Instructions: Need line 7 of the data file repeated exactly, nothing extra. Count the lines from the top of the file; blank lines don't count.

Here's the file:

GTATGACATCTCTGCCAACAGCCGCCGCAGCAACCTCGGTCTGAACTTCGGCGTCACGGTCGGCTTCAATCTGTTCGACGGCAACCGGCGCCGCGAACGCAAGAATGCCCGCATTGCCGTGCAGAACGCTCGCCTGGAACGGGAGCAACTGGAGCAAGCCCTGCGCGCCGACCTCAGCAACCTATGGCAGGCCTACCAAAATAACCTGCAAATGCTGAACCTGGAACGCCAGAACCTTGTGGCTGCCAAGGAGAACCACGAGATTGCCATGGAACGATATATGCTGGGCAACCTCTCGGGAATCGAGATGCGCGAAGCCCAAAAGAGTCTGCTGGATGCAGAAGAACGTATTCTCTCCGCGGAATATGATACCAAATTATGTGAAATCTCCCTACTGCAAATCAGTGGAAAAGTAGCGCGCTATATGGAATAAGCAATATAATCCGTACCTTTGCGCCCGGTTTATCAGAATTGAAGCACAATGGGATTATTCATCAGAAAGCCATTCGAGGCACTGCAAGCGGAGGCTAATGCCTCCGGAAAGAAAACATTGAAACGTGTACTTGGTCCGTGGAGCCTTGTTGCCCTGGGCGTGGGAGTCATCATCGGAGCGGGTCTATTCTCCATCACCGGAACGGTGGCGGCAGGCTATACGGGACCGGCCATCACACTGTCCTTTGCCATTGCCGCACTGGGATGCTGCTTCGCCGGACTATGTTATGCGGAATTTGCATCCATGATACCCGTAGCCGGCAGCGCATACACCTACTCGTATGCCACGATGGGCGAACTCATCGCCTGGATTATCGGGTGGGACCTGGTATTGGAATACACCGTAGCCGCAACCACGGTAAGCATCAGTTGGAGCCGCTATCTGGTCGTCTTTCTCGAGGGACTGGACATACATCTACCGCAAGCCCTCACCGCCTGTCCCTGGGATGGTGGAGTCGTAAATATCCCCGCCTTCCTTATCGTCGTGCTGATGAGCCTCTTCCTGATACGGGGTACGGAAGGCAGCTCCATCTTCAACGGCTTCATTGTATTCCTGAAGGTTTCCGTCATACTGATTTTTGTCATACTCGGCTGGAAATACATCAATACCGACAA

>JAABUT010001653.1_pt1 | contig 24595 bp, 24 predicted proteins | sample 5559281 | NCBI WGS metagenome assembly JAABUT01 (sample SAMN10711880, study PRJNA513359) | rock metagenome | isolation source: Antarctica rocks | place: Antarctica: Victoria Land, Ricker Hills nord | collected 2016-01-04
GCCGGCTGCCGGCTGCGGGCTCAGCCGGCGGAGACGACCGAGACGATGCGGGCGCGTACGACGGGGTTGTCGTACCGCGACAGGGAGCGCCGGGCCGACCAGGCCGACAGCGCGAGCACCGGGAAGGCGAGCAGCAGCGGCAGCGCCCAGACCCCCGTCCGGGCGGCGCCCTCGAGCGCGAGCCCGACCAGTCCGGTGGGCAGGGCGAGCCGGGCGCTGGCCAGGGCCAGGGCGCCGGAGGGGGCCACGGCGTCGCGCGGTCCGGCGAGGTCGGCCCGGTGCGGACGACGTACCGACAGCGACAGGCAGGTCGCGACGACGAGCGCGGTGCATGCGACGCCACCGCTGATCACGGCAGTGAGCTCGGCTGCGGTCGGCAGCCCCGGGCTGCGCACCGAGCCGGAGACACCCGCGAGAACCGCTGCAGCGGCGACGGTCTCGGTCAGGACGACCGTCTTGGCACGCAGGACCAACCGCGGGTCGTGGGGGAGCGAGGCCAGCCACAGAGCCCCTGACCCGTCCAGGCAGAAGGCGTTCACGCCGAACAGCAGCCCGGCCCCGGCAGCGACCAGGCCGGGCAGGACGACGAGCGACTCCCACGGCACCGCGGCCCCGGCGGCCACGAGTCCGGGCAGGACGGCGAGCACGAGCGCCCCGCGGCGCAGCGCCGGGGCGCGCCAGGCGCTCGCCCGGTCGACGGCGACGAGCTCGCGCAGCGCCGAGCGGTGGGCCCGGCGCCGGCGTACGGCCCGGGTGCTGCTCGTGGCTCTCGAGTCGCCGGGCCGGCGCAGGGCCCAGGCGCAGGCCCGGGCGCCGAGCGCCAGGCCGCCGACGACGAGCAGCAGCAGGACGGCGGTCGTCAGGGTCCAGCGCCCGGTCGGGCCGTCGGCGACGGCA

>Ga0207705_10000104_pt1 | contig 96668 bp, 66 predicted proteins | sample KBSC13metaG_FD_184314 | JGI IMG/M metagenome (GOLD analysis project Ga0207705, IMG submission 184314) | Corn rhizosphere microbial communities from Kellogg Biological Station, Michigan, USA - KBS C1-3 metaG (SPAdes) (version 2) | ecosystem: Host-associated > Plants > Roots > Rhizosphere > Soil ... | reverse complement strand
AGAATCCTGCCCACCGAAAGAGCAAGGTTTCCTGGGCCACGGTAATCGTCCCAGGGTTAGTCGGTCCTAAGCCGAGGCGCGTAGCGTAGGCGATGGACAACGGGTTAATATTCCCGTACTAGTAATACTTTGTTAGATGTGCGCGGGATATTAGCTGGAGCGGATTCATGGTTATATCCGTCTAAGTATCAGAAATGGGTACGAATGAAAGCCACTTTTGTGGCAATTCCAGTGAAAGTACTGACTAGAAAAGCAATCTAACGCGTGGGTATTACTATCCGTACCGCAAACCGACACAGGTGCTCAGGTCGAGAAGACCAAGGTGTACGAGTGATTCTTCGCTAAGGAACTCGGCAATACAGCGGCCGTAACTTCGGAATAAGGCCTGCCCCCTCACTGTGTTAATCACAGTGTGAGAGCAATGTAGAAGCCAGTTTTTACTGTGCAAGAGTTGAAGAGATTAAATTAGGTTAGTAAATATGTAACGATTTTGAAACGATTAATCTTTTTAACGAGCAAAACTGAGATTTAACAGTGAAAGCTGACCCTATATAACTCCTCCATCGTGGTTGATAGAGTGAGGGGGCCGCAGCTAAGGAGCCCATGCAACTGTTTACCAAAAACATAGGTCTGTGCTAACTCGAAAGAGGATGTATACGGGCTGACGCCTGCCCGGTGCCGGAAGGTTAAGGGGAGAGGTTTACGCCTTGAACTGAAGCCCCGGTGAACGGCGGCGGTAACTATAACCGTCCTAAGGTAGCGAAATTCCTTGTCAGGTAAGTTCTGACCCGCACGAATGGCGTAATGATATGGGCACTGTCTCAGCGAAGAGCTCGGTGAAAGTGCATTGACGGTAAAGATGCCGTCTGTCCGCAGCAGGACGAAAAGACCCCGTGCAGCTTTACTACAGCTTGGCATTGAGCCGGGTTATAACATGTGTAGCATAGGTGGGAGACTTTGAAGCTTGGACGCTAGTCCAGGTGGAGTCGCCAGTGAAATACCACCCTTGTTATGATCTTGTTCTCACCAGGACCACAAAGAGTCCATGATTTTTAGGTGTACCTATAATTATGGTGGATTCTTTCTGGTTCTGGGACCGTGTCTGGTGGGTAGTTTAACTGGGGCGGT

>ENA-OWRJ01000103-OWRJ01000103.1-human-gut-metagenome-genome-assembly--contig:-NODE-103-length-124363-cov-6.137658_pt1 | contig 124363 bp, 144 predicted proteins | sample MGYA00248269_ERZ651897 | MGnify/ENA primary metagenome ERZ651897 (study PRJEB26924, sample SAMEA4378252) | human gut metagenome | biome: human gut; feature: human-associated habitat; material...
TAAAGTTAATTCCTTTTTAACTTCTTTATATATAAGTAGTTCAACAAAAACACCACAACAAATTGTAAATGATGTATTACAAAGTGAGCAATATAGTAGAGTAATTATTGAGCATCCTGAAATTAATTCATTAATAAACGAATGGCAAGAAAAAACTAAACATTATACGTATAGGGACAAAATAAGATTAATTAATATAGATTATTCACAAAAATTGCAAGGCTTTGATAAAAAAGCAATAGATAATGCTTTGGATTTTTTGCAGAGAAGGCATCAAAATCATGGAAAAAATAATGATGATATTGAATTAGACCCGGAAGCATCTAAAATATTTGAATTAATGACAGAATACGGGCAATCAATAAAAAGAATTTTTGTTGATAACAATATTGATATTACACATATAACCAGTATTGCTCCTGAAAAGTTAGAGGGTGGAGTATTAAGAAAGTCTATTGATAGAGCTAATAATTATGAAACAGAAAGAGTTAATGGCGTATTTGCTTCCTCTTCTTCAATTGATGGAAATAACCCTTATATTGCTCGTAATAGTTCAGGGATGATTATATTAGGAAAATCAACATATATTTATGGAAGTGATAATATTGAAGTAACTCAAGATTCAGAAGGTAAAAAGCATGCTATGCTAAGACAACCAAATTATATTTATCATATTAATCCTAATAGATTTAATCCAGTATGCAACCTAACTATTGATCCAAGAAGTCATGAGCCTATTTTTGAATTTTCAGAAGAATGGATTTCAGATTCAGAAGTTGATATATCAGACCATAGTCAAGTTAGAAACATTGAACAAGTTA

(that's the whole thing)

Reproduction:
TAAAGTTAATTCCTTTTTAACTTCTTTATATATAAGTAGTTCAACAAAAACACCACAACAAATTGTAAATGATGTATTACAAAGTGAGCAATATAGTAGAGTAATTATTGAGCATCCTGAAATTAATTCATTAATAAACGAATGGCAAGAAAAAACTAAACATTATACGTATAGGGACAAAATAAGATTAATTAATATAGATTATTCACAAAAATTGCAAGGCTTTGATAAAAAAGCAATAGATAATGCTTTGGATTTTTTGCAGAGAAGGCATCAAAATCATGGAAAAAATAATGATGATATTGAATTAGACCCGGAAGCATCTAAAATATTTGAATTAATGACAGAATACGGGCAATCAATAAAAAGAATTTTTGTTGATAACAATATTGATATTACACATATAACCAGTATTGCTCCTGAAAAGTTAGAGGGTGGAGTATTAAGAAAGTCTATTGATAGAGCTAATAATTATGAAACAGAAAGAGTTAATGGCGTATTTGCTTCCTCTTCTTCAATTGATGGAAATAACCCTTATATTGCTCGTAATAGTTCAGGGATGATTATATTAGGAAAATCAACATATATTTATGGAAGTGATAATATTGAAGTAACTCAAGATTCAGAAGGTAAAAAGCATGCTATGCTAAGACAACCAAATTATATTTATCATATTAATCCTAATAGATTTAATCCAGTATGCAACCTAACTATTGATCCAAGAAGTCATGAGCCTATTTTTGAATTTTCAGAAGAATGGATTTCAGATTCAGAAGTTGATATATCAGACCATAGTCAAGTTAGAAACATTGAACAAGTTA